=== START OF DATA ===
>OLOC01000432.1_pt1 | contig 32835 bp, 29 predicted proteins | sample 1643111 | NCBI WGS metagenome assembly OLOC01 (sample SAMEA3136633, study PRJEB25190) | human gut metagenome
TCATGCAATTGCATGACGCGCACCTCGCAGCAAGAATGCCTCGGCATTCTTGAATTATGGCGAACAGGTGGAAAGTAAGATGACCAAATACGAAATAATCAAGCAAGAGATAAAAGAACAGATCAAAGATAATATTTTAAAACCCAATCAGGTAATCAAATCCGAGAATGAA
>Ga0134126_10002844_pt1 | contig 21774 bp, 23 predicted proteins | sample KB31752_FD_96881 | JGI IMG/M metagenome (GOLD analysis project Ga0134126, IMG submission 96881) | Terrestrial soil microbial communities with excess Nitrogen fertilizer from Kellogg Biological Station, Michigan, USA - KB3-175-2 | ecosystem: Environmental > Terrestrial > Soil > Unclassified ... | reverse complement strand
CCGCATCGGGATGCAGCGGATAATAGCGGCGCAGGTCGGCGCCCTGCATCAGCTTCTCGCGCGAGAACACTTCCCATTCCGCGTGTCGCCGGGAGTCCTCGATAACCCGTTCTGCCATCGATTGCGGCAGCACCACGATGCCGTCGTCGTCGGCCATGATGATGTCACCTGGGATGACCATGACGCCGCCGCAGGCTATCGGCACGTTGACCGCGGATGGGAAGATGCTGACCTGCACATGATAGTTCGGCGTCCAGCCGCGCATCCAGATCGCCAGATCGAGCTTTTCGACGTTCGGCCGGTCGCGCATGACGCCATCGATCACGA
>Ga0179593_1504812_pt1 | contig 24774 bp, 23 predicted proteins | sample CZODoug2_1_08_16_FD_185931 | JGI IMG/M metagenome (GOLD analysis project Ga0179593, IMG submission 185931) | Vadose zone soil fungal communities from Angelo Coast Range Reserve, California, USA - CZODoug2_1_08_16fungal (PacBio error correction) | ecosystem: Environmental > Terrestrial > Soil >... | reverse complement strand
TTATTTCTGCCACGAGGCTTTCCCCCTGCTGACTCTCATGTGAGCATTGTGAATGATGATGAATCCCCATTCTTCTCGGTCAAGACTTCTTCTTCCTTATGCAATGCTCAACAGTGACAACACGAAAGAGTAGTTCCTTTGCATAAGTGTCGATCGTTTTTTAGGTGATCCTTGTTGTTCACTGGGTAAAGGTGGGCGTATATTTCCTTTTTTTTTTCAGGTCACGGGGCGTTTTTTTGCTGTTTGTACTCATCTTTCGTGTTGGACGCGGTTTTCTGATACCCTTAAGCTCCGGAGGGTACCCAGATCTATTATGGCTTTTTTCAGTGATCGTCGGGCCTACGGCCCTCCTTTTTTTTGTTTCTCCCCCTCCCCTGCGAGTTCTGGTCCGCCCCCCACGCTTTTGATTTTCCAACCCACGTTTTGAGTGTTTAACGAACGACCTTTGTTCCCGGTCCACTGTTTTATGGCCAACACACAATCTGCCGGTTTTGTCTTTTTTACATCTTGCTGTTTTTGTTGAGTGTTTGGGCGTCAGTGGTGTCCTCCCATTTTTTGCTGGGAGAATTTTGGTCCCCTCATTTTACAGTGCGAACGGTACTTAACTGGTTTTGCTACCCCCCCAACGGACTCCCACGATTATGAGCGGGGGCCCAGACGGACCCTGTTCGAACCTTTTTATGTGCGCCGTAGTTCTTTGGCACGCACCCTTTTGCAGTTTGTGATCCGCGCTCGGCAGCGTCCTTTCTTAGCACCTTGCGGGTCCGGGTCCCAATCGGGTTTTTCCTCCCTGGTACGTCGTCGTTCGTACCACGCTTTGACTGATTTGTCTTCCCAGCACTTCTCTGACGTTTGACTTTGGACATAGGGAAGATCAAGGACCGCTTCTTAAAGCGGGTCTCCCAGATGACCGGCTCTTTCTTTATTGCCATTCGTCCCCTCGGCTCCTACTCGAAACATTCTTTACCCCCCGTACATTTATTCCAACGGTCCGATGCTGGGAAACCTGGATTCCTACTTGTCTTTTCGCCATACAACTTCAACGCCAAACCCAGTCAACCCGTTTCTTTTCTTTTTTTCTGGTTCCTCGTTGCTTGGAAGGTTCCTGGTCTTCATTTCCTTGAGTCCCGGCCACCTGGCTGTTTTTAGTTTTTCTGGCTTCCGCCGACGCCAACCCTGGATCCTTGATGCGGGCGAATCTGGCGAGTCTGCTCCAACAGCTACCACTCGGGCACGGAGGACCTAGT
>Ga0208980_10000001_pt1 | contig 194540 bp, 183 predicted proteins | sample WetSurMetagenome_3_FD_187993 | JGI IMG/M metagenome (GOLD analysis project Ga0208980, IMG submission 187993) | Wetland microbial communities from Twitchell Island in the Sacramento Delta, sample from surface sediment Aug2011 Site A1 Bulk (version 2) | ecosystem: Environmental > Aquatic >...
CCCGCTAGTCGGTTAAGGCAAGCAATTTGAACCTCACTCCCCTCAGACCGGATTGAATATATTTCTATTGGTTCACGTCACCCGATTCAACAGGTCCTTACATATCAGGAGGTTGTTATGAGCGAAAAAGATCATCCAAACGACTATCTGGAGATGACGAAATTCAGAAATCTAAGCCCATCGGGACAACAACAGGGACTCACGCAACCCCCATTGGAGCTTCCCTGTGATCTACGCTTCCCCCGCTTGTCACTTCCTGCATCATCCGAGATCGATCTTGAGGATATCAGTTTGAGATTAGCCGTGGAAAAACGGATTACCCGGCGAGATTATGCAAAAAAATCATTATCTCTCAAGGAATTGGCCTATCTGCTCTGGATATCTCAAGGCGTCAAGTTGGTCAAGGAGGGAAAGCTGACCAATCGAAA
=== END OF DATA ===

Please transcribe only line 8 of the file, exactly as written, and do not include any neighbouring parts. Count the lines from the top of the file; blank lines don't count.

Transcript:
CCCGCTAGTCGGTTAAGGCAAGCAATTTGAACCTCACTCCCCTCAGACCGGATTGAATATATTTCTATTGGTTCACGTCACCCGATTCAACAGGTCCTTACATATCAGGAGGTTGTTATGAGCGAAAAAGATCATCCAAACGACTATCTGGAGATGACGAAATTCAGAAATCTAAGCCCATCGGGACAACAACAGGGACTCACGCAACCCCCATTGGAGCTTCCCTGTGATCTACGCTTCCCCCGCTTGTCACTTCCTGCATCATCCGAGATCGATCTTGAGGATATCAGTTTGAGATTAGCCGTGGAAAAACGGATTACCCGGCGAGATTATGCAAAAAAATCATTATCTCTCAAGGAATTGGCCTATCTGCTCTGGATATCTCAAGGCGTCAAGTTGGTCAAGGAGGGAAAGCTGACCAATCGAAA